Investing in stocks is simple, but far from easy.
Most people intuitively understand the concept of investing -- you exchange your money today for a piece of a company that will hopefully earn you more money over the years to come. And thanks to discount brokers, execution is easier than it's ever been.
But actually doing it "right" and being successful over the long term, well, that can be another story completely. Some folks -- such as Vanguard's John Bogle -- think that most investors are better off skipping individual stocks altogether and opting for a low-cost index fund.
Meanwhile, we get quips from Berkshire Hathaway's Warren Buffett like "be fearful when others are greedy and be greedy when others are fearful" and opposing thoughts like "the trend is your friend" from trader-types. Enter the head-scratching.
Having a solid grounding is always a must for anyone who wants to be a successful investor, but with today's markets crazier than a shouting match between John Malkovich and Gary Busey, it's more important than ever. So whether you're a newbie to investing or a seasoned vet, here are three tips to help you make sure you're investing Foolishly and not just foolishly.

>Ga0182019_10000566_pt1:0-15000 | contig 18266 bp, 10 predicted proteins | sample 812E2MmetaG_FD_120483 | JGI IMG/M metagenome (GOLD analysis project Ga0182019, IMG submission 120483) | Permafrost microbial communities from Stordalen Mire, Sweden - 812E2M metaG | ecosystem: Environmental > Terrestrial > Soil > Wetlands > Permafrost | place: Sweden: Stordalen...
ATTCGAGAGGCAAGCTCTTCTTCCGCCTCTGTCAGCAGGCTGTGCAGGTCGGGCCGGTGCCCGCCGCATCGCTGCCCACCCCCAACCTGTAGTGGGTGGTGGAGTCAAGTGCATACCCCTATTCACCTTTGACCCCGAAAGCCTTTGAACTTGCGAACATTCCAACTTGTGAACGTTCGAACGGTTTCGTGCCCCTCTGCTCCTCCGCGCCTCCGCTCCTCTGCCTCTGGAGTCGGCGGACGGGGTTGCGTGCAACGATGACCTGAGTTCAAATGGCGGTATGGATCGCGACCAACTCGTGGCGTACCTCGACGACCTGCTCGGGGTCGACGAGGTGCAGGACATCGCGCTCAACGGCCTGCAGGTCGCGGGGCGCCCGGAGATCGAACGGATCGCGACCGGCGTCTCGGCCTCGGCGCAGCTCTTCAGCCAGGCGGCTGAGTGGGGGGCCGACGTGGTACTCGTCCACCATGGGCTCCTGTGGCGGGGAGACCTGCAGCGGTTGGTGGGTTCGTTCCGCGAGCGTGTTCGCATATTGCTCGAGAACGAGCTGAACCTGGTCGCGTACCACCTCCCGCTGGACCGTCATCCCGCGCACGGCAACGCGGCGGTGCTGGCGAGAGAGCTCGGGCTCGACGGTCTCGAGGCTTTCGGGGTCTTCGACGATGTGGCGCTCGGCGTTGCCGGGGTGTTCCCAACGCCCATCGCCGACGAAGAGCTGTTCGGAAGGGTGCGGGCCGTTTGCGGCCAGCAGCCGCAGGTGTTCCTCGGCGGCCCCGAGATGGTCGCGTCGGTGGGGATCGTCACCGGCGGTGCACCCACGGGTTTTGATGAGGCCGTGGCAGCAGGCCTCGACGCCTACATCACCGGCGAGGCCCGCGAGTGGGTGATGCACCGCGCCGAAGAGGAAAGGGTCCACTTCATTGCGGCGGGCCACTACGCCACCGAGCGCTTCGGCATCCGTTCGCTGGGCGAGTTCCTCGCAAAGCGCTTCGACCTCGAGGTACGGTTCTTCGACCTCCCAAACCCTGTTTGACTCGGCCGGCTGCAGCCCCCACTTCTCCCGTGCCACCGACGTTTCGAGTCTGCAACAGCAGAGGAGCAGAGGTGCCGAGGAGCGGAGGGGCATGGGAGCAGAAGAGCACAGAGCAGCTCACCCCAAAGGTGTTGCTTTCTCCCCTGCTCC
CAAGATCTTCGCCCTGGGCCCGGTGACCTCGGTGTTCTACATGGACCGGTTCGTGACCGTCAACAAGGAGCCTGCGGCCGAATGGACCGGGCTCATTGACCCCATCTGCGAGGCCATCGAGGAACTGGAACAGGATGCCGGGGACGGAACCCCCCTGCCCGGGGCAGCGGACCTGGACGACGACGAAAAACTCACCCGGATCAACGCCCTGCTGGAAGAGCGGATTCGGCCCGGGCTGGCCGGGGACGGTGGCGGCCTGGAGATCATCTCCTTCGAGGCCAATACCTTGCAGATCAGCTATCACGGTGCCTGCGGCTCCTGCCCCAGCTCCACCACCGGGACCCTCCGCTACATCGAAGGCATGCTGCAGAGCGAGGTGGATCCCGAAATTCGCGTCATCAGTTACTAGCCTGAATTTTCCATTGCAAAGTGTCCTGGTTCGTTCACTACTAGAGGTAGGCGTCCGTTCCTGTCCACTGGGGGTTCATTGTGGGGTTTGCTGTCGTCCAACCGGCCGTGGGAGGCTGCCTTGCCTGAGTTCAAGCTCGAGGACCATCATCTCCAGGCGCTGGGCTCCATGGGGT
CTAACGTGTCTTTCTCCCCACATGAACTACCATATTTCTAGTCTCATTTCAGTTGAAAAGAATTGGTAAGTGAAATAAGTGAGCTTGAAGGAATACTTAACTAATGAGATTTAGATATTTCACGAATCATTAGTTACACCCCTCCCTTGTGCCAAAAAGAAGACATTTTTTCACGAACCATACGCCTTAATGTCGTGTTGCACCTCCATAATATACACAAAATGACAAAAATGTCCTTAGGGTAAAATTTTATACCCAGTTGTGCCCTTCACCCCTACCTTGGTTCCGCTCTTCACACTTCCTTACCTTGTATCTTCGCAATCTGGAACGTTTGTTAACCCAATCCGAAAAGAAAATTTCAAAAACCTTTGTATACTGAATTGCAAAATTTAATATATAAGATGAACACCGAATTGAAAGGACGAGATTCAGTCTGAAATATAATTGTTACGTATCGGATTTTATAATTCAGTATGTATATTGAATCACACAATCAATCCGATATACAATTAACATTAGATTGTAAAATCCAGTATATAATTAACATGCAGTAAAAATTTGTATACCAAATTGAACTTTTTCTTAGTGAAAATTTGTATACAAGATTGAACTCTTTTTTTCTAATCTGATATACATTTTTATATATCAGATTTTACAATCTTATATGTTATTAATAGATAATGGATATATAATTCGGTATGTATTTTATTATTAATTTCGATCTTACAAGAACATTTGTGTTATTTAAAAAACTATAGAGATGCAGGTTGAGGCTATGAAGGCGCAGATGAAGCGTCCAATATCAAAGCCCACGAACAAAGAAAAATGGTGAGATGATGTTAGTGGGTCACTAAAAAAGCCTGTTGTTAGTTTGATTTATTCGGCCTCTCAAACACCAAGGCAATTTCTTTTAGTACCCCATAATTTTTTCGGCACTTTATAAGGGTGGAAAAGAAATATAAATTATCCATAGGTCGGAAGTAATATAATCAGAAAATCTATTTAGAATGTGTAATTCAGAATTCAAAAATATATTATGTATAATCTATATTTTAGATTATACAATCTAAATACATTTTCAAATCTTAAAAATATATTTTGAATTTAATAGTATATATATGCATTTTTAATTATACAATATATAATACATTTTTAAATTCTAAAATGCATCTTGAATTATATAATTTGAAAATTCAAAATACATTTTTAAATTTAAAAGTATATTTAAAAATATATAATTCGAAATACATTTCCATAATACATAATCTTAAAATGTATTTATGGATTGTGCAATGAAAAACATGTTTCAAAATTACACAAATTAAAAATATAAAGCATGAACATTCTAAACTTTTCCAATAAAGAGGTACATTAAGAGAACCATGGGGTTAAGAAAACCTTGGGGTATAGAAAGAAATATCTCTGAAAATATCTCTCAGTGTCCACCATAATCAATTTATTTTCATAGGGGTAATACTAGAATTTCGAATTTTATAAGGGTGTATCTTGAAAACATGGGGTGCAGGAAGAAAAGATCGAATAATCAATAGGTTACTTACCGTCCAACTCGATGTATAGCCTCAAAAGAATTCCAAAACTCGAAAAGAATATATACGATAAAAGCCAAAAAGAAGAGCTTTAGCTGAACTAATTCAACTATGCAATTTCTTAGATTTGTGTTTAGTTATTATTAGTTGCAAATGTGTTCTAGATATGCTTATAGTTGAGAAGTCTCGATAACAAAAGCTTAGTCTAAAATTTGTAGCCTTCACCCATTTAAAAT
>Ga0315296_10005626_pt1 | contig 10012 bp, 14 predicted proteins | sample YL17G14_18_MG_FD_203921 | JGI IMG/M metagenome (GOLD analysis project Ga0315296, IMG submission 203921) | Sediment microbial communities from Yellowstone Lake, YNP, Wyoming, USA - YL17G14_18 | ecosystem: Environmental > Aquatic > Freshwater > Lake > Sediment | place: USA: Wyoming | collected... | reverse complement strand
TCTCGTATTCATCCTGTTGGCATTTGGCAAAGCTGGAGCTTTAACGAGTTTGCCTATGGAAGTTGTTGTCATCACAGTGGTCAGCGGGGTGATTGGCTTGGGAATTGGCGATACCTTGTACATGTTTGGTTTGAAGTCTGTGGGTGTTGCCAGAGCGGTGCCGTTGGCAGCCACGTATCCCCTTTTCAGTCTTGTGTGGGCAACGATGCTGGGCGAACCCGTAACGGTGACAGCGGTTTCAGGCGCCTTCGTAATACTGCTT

1. Know thyself, Fool!
There are few easier ways to land yourself in an investing pickle than to not have a good idea of where you stand when it comes to putting money into the market. This is particularly important because there isn't one right way to succeed -- Buffett, George Soros, and James Simons have all been tremendously successful, but each has had a very different approach.
How do you approach the market? Are you more of a speculator who's looking to capture the movements -- often short term -- of a stock's price? Or are you more of an investor, interested in finding a great business like Microsoft (Nasdaq: MSFT ) , figuring out what it's worth, and buying it to hold for the long term?